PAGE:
Putting on airs as a term refers to someone adapting an elitist and arrogant tone. By virtue of its definition it's almost universally used as a disparaging remark.
The term derives from the French word air, itself a derivation of the Latin word ager, essentially meaning "field" (other derivations: acre and agriculture). The French word then took on a bit of the more common meaning of the word air and came to mean something akin to "appearance" or, more colloquially, the "vibe" of something. (Consider the "air of mystery" so common to Sherlock Holmes and Agatha Christie.)
At the same time, the roots of the common air involve "lifting" and "rising", and in this sense, putting on airs conjures up a deliberate attempt to raise one's station, albeit artificially - one is merely "pretending" to be something that one is not. This charge is tinged with the undertone of hypocrisy - that a person putting on airs is often doing so at the expense of their own true beliefs and personality.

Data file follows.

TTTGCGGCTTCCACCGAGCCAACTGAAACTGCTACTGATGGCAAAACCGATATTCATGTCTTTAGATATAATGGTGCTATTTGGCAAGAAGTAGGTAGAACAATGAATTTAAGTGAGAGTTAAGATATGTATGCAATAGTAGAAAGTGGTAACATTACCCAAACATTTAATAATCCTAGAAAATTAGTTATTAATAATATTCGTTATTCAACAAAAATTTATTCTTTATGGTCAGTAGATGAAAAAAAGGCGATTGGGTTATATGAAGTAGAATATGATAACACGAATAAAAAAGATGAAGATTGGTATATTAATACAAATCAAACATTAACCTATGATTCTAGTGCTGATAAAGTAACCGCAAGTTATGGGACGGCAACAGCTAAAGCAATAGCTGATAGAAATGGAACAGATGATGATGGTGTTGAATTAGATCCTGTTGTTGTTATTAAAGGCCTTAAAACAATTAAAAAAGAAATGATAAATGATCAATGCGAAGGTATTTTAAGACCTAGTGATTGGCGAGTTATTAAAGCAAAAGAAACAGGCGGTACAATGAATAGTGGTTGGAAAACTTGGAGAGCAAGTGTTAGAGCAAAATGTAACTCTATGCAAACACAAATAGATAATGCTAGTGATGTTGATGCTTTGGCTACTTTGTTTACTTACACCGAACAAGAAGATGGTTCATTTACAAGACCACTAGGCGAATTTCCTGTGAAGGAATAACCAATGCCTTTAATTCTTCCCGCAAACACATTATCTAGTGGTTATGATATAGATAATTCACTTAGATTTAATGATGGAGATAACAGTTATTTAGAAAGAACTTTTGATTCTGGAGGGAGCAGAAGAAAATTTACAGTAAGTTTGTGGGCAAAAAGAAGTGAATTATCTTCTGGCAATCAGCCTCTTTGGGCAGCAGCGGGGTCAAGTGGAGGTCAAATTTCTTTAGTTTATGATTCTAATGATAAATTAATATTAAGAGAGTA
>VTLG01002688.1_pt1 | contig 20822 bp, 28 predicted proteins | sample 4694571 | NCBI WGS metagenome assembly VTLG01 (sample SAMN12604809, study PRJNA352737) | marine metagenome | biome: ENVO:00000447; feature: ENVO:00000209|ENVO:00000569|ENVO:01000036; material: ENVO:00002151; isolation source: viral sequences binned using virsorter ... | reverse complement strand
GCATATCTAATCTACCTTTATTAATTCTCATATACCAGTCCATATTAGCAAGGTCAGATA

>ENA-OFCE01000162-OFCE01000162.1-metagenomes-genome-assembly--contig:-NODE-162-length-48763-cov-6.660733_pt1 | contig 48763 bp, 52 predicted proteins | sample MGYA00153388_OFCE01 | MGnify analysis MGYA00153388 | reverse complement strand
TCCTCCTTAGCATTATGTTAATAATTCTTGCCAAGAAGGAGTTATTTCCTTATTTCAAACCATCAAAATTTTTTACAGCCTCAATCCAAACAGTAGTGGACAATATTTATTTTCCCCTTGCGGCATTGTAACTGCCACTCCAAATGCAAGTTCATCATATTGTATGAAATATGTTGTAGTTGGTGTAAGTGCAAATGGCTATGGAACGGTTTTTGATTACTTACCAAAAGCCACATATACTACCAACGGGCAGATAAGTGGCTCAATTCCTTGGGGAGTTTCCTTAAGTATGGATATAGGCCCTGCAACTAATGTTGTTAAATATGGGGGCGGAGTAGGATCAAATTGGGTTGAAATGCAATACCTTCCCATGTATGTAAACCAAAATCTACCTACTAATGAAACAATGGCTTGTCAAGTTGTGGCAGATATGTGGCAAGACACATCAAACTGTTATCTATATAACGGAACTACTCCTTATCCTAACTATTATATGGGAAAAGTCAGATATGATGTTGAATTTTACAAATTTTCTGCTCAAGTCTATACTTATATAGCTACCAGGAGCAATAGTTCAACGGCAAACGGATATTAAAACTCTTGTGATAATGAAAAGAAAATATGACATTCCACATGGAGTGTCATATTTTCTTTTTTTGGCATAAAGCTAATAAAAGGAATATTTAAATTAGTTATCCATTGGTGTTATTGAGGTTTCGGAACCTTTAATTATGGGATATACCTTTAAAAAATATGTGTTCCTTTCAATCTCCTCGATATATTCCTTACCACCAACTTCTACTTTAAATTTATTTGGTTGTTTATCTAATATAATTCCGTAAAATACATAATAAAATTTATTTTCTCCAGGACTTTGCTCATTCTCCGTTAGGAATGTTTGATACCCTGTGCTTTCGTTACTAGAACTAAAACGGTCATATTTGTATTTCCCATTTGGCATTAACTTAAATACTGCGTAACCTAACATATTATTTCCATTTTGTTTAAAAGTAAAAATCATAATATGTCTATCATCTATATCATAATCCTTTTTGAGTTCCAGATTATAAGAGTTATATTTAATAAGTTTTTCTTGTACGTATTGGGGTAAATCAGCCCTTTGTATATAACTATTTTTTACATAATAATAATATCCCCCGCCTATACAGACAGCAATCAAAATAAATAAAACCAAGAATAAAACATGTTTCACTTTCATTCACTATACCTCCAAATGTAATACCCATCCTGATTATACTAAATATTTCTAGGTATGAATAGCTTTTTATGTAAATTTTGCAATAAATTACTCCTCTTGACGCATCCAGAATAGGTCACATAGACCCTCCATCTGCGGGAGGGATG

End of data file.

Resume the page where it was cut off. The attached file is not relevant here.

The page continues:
In Richard Lederer's book Crazy English, he noted that when a single word has multiple meanings but one meaning is majoritarian, language will eventually evolve to exclude the lesser interpretations - Darwinian linguistics, if you will, and "putting on airs" falls in this category. The phrase, while not archaic, has faded from the vernacular, replaced by snappier and more allusive putdowns ("snotty", "holier than thou", and the proverbial high horse among them) that don't make tortuous use of the word "air". But you can still use it to put someone in their place. Just don't put on any airs yourself when you do.